We just get through — if not over — one Bad thing in the news and another one comes right along, on its heels, and clobbers our heads and hearts. In between something Good makes us feel OK again. For a while.
We get buffeted from the Aurora theater massacre to Missy to Jessica Ridgeway to the Broncos miracle to five people murdered in a Denver bar. And that's just us: metro Denver. Every other city in America and in the world goes through this. Try bookmarking The Los Angeles Times to get some idea of what happens in a larger city, in Los Angeles and the suburbs.
“I don't read the news, or watch it,” a nurse said to me recently. But for some reason he knew about Malala Yousufzai (The Good), the 14-year old Pakistani girl who was shot in the head on a school bus by members of the Taliban (The Bad).
There are statistics for absolutely everything. Except this: How many of us are Good and how many of us are Bad?
I know: “Good” and “Bad” are very broad generalizations, and that some of us are both Good and Bad. Or more Good than Bad, or more Bad than Good. But some of us are always Good, and some of us are always Bad.
Can you picture Missy Franklin EVER being Bad? Even a little Bad? Me either.
When I was sitting in Miss Frobischer's first-grade class in Uniontown, Pa., I am sure I thought that all 18 of my classmates were Good, and would be Good forever.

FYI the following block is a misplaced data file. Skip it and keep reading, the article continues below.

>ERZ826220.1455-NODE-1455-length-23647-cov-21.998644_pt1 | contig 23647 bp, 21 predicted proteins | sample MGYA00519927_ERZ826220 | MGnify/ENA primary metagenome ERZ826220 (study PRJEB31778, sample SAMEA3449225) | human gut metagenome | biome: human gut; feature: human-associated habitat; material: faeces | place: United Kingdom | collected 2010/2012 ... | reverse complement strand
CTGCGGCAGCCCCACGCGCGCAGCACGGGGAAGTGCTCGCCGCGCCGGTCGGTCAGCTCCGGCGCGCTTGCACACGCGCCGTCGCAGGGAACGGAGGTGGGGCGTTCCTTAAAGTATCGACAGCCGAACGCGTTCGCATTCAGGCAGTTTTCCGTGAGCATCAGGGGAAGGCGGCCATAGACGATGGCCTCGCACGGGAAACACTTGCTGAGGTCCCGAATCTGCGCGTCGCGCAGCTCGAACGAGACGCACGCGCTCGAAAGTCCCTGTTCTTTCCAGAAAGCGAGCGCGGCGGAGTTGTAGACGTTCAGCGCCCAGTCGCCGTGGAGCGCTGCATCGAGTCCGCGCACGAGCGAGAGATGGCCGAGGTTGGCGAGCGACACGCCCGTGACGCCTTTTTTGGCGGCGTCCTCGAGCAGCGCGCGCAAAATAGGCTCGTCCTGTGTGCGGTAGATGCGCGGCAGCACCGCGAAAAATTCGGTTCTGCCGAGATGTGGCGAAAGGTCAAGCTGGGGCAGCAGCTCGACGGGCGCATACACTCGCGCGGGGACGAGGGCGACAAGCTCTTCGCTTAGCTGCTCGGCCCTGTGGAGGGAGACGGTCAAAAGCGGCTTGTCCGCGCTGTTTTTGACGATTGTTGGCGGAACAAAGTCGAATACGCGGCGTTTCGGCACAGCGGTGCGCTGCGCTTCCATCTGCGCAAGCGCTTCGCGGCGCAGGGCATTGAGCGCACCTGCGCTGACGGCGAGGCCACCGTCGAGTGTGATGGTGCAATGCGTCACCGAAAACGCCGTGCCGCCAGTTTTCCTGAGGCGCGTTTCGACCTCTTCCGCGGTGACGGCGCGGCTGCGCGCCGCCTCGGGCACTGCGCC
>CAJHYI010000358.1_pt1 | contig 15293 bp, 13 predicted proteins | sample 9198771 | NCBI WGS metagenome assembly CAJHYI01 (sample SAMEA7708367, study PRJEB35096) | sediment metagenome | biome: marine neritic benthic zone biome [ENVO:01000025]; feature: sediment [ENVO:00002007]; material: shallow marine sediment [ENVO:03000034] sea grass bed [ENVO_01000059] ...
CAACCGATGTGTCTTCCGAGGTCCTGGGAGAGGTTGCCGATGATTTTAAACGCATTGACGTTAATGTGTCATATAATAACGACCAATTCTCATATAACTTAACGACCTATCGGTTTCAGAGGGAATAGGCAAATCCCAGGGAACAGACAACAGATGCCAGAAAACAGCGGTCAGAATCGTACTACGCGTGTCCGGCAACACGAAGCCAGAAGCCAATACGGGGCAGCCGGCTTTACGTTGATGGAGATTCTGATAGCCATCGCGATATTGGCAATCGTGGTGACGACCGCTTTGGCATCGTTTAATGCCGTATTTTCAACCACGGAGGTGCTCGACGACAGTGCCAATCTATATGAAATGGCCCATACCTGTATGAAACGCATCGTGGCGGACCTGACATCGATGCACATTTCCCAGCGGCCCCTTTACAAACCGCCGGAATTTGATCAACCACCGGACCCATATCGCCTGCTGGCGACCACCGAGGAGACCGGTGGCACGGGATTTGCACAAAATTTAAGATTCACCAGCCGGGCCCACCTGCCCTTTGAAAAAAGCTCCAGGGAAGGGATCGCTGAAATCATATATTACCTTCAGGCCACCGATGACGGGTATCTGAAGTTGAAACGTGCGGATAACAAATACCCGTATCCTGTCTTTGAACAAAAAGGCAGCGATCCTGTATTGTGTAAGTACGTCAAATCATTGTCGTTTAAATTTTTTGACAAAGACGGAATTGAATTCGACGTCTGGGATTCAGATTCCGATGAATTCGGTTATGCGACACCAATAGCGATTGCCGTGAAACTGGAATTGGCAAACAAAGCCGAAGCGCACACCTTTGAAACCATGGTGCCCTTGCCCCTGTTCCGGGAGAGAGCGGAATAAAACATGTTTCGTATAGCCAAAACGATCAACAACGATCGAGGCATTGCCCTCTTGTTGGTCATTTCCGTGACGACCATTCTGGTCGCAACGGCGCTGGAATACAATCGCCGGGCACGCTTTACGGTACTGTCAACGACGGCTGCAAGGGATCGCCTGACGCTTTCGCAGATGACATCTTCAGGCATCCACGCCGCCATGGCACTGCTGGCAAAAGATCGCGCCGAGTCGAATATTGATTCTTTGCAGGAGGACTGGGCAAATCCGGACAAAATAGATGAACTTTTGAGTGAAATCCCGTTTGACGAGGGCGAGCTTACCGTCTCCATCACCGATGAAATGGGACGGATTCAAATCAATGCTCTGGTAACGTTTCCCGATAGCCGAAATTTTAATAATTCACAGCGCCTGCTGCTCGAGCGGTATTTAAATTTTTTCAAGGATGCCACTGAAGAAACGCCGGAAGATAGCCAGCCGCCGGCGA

In reality one of them probably opened a puppy mill (The Bad) and one of them smacked his wife around (The Bad). One of them served in Vietnam (The Good) and one of them became an honest politician* (The Non Sequitur).
I have had my moments in both camps, but in general I think I am The Good. I am not as Good as my sister. She is The Good beyond my comprehension.
It's always disappointing when The Good turn out to be The Bad. Lance, Lance, Lance. You break my heart. Joe Paterno. His Bad was adjunctive, however, and I because of that I will always have compassion for him.
Some of us have no choice. We are born under a Bad sign, whether it is indifferent parenting, or squalor, or the proximity to gangs, illegal drugs, or gun-related mayhem.
I am sure that one of my classmates looked over the shoulder of another one when we were tested on fruits and stole an answer, and years later he stole a fruit truck.
We can be scammed partly because we believe or want to believe that people are basically Good. Then we see our doctor on “60 Minutes” and it's not because she has donated a kidney. She's sitting there with re-used syringes, and a candy dish of Oxycodone, Percocet, and Dexedrine.
Back to the nurse. I know a number of people who don't read or watch the news. The nurse said, “I can't do anything about it anyhow.”
Neither can I, but I need to know. I want to stay informed for one thing, and for another, Bad news — I have to say this carefully — is a part of my general humbug with life, and contributes to the instruction of my thoughts, my writing, and even my painting. Everything isn't festooned with sunflowers.
Finally, now and then Bad news might give us a Good Laugh: “Other than that, how did you like the play, Mrs. Lincoln?”
*Quote: “If I were two-faced, would I be wearing this one?” Abraham Lincoln
Craig Marshall Smith is an artist, educator and Highlands Ranch resident. He can be reached at firstname.lastname@example.org